Taylors diagram

[From Dag Forssell (920629-1)

Martin Taylor 920626 17:45

I, too, find Martin's diagram very helpful. I think I have understood
for some time the complexities of "Behavior of perception," with control
circuits in a suggested 11 levels and rather massive parallel. The
insight that is at the same time simple and new is the view of the world
outside the organism.

As I interpret the diagram, Martin is simply placing a mirror at the
interface. Instead of thinking of the physical world outside as one
complex of parallel happenings, I now realize that since "It is ALL
perception," we must by necessity think of it as perceived by us with
precisely the same levels of perception as we think of and discuss as
inside the control system.

I think it is difficult to convey the significance of the rubber band
experiment. Now it is easier.

With all 11 levels laid out both above (as always) and below (which is
new) a mirroring line of symmetry (the border between the control system
and the outside world (as perceived), we can portray the perception of
knot and the dot as simple configurations in the outside world,
controlled from the simple configuration want in the inside world.

This spans level +4 (above) past 0(interface) to -4 (below), or 9 levels
in a 23 level diagram. (Perhaps better relationships: +6 0 -6)

Even the simple rubber band involves millions of sensors (on the retina,
joint angles) and hundreds of effectors (muscle control) to develop and
control the perception of a relationship between two single points in
space.

Now you can visually (in the diagram) extrapolate and discuss how you
control more complex matters like principles and even systems concepts
involving even more sensors and effectors.

It becomes a straightforward extension involving, ultimately, all 23
levels, with a massive number of sensors and effectors at level 0.

Here we have separated perception and control and lost the sense of
interconnection of the control processes up the levels, which is the
essence of "behavior of perception," but this may be a better place to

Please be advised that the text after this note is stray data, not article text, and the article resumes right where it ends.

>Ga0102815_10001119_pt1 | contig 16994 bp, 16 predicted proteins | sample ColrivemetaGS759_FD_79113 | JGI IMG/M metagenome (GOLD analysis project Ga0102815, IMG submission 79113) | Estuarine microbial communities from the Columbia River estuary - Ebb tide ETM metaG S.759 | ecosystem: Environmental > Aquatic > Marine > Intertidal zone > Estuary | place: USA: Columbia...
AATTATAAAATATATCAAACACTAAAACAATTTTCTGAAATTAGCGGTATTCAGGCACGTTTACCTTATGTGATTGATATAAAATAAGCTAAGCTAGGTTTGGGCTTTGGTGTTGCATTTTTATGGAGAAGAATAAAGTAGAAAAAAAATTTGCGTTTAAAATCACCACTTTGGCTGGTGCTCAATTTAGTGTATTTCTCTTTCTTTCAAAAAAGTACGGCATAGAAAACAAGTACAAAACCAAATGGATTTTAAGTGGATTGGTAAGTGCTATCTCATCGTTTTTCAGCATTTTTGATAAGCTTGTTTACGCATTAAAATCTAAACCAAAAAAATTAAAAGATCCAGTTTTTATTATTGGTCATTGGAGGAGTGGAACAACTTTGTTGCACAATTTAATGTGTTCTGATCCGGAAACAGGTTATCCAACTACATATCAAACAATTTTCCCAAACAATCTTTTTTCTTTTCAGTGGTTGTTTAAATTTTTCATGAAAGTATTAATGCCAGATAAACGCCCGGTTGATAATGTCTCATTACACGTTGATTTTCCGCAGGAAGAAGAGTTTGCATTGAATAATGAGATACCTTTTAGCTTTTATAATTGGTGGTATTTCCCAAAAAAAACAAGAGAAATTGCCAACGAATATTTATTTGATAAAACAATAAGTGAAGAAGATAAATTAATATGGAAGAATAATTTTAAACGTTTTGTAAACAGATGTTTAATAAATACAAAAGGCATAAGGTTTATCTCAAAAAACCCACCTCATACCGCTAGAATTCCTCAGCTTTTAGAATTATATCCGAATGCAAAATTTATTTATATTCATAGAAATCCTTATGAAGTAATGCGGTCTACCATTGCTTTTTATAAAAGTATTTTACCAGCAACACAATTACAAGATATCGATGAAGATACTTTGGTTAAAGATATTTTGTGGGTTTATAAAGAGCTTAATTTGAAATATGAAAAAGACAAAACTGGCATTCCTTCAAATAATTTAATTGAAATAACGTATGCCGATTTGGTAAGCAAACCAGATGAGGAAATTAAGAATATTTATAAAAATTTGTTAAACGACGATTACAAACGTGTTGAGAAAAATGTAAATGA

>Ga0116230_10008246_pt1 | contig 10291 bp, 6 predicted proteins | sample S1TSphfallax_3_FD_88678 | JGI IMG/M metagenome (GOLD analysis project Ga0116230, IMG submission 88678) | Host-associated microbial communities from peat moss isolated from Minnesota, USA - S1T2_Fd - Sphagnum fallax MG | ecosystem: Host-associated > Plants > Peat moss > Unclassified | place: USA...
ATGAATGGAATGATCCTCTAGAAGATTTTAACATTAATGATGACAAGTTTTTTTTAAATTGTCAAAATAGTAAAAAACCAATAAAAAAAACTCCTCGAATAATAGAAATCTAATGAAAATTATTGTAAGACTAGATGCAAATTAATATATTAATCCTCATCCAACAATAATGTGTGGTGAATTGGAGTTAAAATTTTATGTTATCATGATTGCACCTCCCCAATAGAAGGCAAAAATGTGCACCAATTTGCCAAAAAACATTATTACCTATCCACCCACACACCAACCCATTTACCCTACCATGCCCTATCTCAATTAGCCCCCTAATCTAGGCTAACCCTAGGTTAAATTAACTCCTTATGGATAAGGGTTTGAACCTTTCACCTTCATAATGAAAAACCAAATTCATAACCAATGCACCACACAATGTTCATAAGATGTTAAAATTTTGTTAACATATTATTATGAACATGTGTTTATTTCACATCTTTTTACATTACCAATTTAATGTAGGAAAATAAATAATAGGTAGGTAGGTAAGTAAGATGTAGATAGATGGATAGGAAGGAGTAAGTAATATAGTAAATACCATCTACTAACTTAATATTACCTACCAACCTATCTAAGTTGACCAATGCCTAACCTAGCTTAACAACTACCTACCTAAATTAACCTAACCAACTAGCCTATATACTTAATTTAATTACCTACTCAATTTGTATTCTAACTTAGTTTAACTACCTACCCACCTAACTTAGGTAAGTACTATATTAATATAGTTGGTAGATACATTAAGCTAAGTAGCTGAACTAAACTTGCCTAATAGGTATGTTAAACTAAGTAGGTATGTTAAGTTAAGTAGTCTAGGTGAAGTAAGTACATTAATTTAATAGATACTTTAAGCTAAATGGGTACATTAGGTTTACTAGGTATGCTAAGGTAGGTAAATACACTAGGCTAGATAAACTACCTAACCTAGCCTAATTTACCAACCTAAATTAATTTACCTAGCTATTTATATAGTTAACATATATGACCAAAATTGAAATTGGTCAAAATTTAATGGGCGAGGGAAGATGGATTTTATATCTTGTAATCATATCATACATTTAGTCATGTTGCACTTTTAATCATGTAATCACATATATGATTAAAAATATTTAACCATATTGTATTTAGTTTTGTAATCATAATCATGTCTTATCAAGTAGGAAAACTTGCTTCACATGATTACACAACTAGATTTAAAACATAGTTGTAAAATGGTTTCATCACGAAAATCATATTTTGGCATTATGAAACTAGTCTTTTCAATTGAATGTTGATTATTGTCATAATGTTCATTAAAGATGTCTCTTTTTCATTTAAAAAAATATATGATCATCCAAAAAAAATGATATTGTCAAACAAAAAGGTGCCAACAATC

start. The simultaneous behavior of perception is a concept and process
that is hard to grasp. Perhaps it may just as well wait a little.

It just occurs to me that we take Martins 23 level chart and fold it on
the mirror line, then interconnect the control systems across so we
control all the perceptions up and down. We are back to the diagram as
we know it, but with an expanded understanding of it.

Best Dag

[Martin Taylor 920629 1515]
(Dag Forssell 920629-1)

It just occurs to me that we take Martins 23 level chart and fold it on
the mirror line, then interconnect the control systems across so we
control all the perceptions up and down. We are back to the diagram as
we know it, but with an expanded understanding of it.

This is true, but I'd rather not do that. One of the points of making the
diagram is to show a relation between a "Boss Reality" and a controlled
percept. Now if that Boss Reality exists, it is accessible to another
control system (e.g. an experimenter). The other control system can
focus on (perceive) the same complex environmental variable (CEV) and perhaps
attempt to control its perception of the CEV, disturbing the first control
system's perception of it. We can diagram the interaction his way, taking
the top half of this diagram as representing the whole of my earlier one, and
the bottom half its mirror image:

                ECS
  Person 1 / \
              /| |\
         ====^=^===V=V====
              \| |/
               \ /
   World CEV
               / \
              /| |\
        =====V=V===^=^======
              \| |/
  Person 2 \ /
                ECS

If you fold the original diagram about the mirror line where "the rubber meets
to road", you lose this view. Much more crucial, you lose the view of somewhat
off-focus disturbance, which was the core of the discussion about VOT.

In the second diagram (below), Person 2 is attempting to disturb what he/she
thinks Person 1 is controlling for, but actually disturbs only one of Person 1's
intermediate percepts. Person 1 might not be controlling that percept with
high gain, but might control the focus CEV by compensating for error in the
disturbed intermediate variable through a shift in the reference for another
intermediate variable. This would be detected by Person 2 as variability
or lack of control in the disturbed intermediate variable, and Person 2
would miss the fact that the focus CEV was under tight high-gain control.

                ECS
  Person 1 / \
               > ECS
              /| |\
         ====^=^===V=V====
              \| \ |
               > CEV\
               \ / | \
   World CEV /| |\
                    / | | \
       ============^==^=V==V======
                    \ | | /
    Person 2 \| |/
                      \ /
                      ECS

I would have preferred to draw this diagram with the Person 2 picture aligned
at right-angles to the Person 1 picture, and if I do it with a graphics system,
that is what I will do. The right-angles presentation shows more clearly the
missed aim of Person 2. But it is hard to do in ASCII.

Martin